by Chris Capel
reviewed on 3DS
I have to accommodate two types of people with this review: the type who has played The Legend of Zelda: Ocarina of Time dozens of times and is wondering whether they should buy it again, and the type who has never played it and is wondering what the fuss is about. I’ll try my best to cater to both.
Ocarina of Time, like most of the Zelda series, is a fairly open-world fantasy action/adventure. Battles, puzzles, bosses, some sort of wind instrument, and most importantly exploration and experimentation are the order of day. The series is beloved for its tight and polished design, so that you are very rarely left with no clue what to do. As Ocarina of Time was sort of an origin story it is the absolute perfect game for newcomers to the series. It was the game that introduced me to Legend of Zelda, after previous shunning it as “too cartoony” or “every one looks the same” like I’m sure a lot of people reading this have. But when I finally went to try it I was hooked immediately – and now I’m hooked playing it again. Let me explain why…
It’s dangerous to go alone, take this
Stepping out into Hyrule Field back in the N64 days was an utter revelation. Just having this whole 3D world spreading out in front of you that you could explore at will; was a big ‘wow’ moment (this was before the Elder Scrolls series got popular or good-looking). Now Ocarina of Time 3D brings that feeling back once again. Know any other 3D free-roaming RPGs on handhelds? Thought not.
While you do have a great deal of freedom where to go (and many, many side-quests and secrets to find) Nintendo always manages to push the player in the right direction. There are moments that can be a little mysterious – how should you know you need to talk to Malon three times to get the song to call your horse? – but at no point are you left completely mystified about your objective. That’s great considering there is no actual objective screen, although new to this 3DS version are ‘Sheikah Stones’ which clearly give you hints on where to go.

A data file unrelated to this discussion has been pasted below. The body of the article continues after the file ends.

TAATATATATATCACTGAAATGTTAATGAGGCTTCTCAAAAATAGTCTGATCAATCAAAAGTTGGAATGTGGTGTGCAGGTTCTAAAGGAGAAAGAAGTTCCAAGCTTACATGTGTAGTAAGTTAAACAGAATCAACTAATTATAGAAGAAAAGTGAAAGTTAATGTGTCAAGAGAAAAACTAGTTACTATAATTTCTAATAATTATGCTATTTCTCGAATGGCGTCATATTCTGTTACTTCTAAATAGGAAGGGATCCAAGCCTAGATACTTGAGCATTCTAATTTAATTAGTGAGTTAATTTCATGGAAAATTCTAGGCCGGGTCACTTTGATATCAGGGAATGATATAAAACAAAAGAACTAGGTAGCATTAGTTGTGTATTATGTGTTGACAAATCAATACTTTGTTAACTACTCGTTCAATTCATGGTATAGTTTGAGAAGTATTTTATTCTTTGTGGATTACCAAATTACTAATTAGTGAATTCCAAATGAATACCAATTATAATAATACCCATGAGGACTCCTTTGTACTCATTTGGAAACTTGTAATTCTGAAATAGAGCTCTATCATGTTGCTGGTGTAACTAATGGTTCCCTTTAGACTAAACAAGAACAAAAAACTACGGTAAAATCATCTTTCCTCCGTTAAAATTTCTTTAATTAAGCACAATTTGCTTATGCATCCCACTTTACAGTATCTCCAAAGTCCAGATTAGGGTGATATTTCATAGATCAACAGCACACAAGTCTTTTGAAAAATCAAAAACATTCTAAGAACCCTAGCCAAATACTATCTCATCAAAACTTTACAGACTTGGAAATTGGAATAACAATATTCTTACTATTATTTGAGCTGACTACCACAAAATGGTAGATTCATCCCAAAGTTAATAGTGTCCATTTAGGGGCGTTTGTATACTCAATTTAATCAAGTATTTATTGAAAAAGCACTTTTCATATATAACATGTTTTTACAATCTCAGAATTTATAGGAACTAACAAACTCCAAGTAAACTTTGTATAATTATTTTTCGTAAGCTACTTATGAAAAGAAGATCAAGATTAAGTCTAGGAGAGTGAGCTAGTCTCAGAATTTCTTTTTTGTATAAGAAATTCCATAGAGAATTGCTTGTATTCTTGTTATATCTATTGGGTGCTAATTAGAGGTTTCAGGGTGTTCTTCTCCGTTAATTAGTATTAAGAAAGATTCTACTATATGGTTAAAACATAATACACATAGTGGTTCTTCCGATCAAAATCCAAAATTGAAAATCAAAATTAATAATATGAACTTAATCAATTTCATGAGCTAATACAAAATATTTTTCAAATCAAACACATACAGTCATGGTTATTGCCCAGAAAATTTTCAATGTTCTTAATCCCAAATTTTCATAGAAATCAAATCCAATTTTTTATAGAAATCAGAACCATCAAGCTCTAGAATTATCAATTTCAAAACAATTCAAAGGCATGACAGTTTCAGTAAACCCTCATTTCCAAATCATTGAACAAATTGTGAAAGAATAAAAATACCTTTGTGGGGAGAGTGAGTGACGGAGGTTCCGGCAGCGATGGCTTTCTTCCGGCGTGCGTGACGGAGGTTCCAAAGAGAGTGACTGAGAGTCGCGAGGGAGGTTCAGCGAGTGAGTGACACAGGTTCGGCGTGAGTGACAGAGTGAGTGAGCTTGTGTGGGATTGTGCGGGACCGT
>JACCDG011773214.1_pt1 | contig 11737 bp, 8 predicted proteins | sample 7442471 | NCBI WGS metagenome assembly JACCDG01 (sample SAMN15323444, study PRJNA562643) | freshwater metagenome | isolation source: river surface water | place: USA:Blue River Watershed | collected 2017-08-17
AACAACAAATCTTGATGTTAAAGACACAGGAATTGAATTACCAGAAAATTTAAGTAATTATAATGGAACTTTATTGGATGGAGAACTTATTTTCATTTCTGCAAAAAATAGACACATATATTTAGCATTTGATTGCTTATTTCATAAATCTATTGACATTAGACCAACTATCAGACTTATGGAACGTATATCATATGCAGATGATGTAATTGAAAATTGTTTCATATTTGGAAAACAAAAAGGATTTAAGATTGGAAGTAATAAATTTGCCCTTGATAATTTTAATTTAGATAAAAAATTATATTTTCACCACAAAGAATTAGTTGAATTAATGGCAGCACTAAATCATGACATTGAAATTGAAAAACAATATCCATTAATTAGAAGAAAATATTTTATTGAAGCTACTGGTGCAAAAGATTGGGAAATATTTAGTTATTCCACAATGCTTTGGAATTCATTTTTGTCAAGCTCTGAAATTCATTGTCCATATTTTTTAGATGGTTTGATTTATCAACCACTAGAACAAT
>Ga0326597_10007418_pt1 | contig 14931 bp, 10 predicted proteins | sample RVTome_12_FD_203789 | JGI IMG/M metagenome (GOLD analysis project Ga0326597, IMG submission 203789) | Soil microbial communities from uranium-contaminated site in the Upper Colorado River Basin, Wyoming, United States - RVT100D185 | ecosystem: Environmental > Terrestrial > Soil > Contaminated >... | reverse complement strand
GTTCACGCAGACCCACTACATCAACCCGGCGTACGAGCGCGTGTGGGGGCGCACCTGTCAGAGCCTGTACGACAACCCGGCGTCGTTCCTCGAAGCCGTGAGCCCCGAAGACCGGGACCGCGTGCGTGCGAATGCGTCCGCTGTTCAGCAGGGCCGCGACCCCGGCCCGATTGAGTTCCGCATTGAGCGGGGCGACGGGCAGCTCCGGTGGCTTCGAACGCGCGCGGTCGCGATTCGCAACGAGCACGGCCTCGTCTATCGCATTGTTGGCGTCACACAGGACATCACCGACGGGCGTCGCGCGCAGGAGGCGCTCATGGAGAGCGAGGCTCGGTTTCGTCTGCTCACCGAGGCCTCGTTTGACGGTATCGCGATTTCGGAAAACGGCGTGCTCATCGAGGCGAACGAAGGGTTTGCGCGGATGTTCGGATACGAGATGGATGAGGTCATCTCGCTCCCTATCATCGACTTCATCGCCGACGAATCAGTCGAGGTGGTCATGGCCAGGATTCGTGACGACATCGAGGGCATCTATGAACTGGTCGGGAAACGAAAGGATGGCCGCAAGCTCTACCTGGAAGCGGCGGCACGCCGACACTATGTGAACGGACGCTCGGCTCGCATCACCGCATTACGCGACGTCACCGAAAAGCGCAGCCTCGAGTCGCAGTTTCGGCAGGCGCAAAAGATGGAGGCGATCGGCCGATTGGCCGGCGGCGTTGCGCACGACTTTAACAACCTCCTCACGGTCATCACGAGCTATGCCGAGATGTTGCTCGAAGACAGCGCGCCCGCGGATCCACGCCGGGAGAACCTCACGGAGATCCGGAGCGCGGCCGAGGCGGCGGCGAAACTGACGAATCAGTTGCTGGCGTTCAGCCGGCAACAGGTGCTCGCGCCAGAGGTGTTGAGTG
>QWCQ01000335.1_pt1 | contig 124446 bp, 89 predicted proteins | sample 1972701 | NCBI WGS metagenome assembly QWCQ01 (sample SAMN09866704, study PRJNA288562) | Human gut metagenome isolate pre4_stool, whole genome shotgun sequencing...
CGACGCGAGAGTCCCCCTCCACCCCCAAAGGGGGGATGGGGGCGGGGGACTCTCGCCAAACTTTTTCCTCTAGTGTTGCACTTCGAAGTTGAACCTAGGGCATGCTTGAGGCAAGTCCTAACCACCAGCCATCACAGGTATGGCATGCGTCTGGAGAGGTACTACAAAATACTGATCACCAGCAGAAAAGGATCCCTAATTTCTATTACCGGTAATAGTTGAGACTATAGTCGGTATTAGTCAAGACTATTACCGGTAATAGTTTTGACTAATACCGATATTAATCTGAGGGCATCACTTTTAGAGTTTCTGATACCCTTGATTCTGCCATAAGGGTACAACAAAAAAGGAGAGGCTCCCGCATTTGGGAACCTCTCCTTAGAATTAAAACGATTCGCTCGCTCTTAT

Your exploration of Hyrule will lead you into a few monsters but you are mostly free to wander or ride around (although less so when the sun goes down…). There are mountains to climb, deserts to traverse, masks to sell and even the ability to get some fishing done while you are at it. The majority of the challenge comes in form of the various dungeons though, which are some of the best designed in gaming history.
Go find the 8 units Link to save her!
The Dungeons are packed with monsters and have some superb bosses, but for the most part they are exercises in puzzling. Nothing Professor Layton level, but you do still get that warm sense of superior smugness when you solve a particularly niggling puzzle. And if you can’t your fairy companion Navi is there to help (and then you get to find out why people have been making comics of her being killed for over a decade). However, Nintendo did such a brilliant job of pointing the player in the right direction that I doubt you will stay stuck for long.
One of the greatest games ever made updated to look like a modern game with many improvements.
Audio hasn’t received any improvement, story always was a bit simplistic.